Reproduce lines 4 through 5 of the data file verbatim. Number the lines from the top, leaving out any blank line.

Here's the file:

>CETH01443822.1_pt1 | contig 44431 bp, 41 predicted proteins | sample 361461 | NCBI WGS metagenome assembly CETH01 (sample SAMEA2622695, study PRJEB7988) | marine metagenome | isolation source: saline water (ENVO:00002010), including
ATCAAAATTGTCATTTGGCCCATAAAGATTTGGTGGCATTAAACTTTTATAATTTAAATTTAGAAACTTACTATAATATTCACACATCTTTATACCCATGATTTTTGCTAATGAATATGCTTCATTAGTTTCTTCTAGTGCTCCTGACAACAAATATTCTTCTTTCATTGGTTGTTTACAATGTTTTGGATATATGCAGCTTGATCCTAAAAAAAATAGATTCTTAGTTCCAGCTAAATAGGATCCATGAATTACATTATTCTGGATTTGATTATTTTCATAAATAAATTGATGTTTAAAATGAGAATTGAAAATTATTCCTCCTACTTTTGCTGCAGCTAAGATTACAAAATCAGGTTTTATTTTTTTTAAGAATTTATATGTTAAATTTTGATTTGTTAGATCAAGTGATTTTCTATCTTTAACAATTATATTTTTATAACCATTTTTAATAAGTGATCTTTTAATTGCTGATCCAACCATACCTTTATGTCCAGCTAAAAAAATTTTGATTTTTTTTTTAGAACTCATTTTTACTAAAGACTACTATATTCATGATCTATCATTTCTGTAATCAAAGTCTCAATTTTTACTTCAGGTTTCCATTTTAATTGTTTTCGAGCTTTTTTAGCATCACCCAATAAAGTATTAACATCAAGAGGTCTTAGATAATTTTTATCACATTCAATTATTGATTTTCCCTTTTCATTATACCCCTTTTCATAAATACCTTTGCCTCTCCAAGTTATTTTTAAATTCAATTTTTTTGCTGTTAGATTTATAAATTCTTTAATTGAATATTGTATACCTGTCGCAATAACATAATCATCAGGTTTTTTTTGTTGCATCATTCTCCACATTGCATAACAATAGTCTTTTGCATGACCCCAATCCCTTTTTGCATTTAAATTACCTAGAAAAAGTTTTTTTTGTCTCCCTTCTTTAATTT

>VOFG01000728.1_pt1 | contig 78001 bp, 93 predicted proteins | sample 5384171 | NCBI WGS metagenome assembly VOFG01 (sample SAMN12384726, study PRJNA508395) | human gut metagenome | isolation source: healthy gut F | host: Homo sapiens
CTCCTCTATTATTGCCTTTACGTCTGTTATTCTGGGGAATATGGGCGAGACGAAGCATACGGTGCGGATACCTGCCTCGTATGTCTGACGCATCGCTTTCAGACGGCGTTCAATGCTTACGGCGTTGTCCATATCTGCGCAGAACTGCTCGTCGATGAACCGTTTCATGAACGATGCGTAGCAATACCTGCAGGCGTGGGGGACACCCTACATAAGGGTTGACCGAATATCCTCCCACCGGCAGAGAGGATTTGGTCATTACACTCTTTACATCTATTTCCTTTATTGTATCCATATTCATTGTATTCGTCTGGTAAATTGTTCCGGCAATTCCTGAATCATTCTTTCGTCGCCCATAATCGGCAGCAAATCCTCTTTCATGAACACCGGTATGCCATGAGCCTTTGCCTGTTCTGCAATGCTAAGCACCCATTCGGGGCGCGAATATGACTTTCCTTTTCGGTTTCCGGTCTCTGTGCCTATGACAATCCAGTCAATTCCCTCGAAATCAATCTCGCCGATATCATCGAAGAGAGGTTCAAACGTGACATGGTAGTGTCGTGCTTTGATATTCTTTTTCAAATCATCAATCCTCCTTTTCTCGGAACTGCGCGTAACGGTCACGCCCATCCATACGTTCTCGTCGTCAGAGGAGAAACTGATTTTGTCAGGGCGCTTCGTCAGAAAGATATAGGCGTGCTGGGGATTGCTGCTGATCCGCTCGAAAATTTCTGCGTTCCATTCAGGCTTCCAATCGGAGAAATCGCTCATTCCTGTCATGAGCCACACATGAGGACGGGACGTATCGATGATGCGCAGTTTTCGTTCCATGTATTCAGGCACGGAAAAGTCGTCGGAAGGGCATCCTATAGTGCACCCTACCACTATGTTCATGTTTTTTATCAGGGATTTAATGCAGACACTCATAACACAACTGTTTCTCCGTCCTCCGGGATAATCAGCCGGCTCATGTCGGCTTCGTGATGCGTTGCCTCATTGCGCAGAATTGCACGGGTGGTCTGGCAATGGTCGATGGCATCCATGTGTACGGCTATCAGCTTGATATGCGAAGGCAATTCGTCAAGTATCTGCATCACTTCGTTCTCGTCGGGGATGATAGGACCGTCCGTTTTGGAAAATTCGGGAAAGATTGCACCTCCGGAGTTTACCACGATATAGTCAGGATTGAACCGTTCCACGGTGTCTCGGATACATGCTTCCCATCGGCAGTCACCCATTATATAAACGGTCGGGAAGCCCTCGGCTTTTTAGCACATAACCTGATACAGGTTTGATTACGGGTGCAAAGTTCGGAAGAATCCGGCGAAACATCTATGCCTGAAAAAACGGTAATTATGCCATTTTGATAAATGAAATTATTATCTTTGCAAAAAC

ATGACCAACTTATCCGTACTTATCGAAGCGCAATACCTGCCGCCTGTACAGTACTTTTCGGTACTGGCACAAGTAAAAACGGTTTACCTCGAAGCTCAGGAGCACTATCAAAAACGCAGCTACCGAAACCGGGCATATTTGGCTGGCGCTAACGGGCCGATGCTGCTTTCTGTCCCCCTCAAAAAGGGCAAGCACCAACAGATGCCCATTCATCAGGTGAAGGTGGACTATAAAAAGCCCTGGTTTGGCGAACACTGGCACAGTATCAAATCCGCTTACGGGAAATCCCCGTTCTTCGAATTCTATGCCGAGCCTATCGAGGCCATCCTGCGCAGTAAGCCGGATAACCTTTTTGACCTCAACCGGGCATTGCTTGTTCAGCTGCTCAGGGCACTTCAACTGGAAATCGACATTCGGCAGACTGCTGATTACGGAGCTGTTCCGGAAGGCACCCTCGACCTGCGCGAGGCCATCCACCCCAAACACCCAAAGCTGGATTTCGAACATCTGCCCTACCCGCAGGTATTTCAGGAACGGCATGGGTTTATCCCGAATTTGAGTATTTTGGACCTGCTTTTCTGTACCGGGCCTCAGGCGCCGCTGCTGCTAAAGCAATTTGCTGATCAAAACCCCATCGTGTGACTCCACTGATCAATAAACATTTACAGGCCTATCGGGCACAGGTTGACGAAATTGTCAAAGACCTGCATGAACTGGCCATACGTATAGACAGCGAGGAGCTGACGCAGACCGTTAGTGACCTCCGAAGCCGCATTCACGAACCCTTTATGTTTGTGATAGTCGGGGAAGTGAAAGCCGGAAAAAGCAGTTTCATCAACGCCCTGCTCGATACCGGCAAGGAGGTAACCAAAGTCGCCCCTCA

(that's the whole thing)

CTCCTCTATTATTGCCTTTACGTCTGTTATTCTGGGGAATATGGGCGAGACGAAGCATACGGTGCGGATACCTGCCTCGTATGTCTGACGCATCGCTTTCAGACGGCGTTCAATGCTTACGGCGTTGTCCATATCTGCGCAGAACTGCTCGTCGATGAACCGTTTCATGAACGATGCGTAGCAATACCTGCAGGCGTGGGGGACACCCTACATAAGGGTTGACCGAATATCCTCCCACCGGCAGAGAGGATTTGGTCATTACACTCTTTACATCTATTTCCTTTATTGTATCCATATTCATTGTATTCGTCTGGTAAATTGTTCCGGCAATTCCTGAATCATTCTTTCGTCGCCCATAATCGGCAGCAAATCCTCTTTCATGAACACCGGTATGCCATGAGCCTTTGCCTGTTCTGCAATGCTAAGCACCCATTCGGGGCGCGAATATGACTTTCCTTTTCGGTTTCCGGTCTCTGTGCCTATGACAATCCAGTCAATTCCCTCGAAATCAATCTCGCCGATATCATCGAAGAGAGGTTCAAACGTGACATGGTAGTGTCGTGCTTTGATATTCTTTTTCAAATCATCAATCCTCCTTTTCTCGGAACTGCGCGTAACGGTCACGCCCATCCATACGTTCTCGTCGTCAGAGGAGAAACTGATTTTGTCAGGGCGCTTCGTCAGAAAGATATAGGCGTGCTGGGGATTGCTGCTGATCCGCTCGAAAATTTCTGCGTTCCATTCAGGCTTCCAATCGGAGAAATCGCTCATTCCTGTCATGAGCCACACATGAGGACGGGACGTATCGATGATGCGCAGTTTTCGTTCCATGTATTCAGGCACGGAAAAGTCGTCGGAAGGGCATCCTATAGTGCACCCTACCACTATGTTCATGTTTTTTATCAGGGATTTAATGCAGACACTCATAACACAACTGTTTCTCCGTCCTCCGGGATAATCAGCCGGCTCATGTCGGCTTCGTGATGCGTTGCCTCATTGCGCAGAATTGCACGGGTGGTCTGGCAATGGTCGATGGCATCCATGTGTACGGCTATCAGCTTGATATGCGAAGGCAATTCGTCAAGTATCTGCATCACTTCGTTCTCGTCGGGGATGATAGGACCGTCCGTTTTGGAAAATTCGGGAAAGATTGCACCTCCGGAGTTTACCACGATATAGTCAGGATTGAACCGTTCCACGGTGTCTCGGATACATGCTTCCCATCGGCAGTCACCCATTATATAAACGGTCGGGAAGCCCTCGGCTTTTTAGCACATAACCTGATACAGGTTTGATTACGGGTGCAAAGTTCGGAAGAATCCGGCGAAACATCTATGCCTGAAAAAACGGTAATTATGCCATTTTGATAAATGAAATTATTATCTTTGCAAAAAC

ATGACCAACTTATCCGTACTTATCGAAGCGCAATACCTGCCGCCTGTACAGTACTTTTCGGTACTGGCACAAGTAAAAACGGTTTACCTCGAAGCTCAGGAGCACTATCAAAAACGCAGCTACCGAAACCGGGCATATTTGGCTGGCGCTAACGGGCCGATGCTGCTTTCTGTCCCCCTCAAAAAGGGCAAGCACCAACAGATGCCCATTCATCAGGTGAAGGTGGACTATAAAAAGCCCTGGTTTGGCGAACACTGGCACAGTATCAAATCCGCTTACGGGAAATCCCCGTTCTTCGAATTCTATGCCGAGCCTATCGAGGCCATCCTGCGCAGTAAGCCGGATAACCTTTTTGACCTCAACCGGGCATTGCTTGTTCAGCTGCTCAGGGCACTTCAACTGGAAATCGACATTCGGCAGACTGCTGATTACGGAGCTGTTCCGGAAGGCACCCTCGACCTGCGCGAGGCCATCCACCCCAAACACCCAAAGCTGGATTTCGAACATCTGCCCTACCCGCAGGTATTTCAGGAACGGCATGGGTTTATCCCGAATTTGAGTATTTTGGACCTGCTTTTCTGTACCGGGCCTCAGGCGCCGCTGCTGCTAAAGCAATTTGCTGATCAAAACCCCATCGTGTGACTCCACTGATCAATAAACATTTACAGGCCTATCGGGCACAGGTTGACGAAATTGTCAAAGACCTGCATGAACTGGCCATACGTATAGACAGCGAGGAGCTGACGCAGACCGTTAGTGACCTCCGAAGCCGCATTCACGAACCCTTTATGTTTGTGATAGTCGGGGAAGTGAAAGCCGGAAAAAGCAGTTTCATCAACGCCCTGCTCGATACCGGCAAGGAGGTAACCAAAGTCGCCCCTCA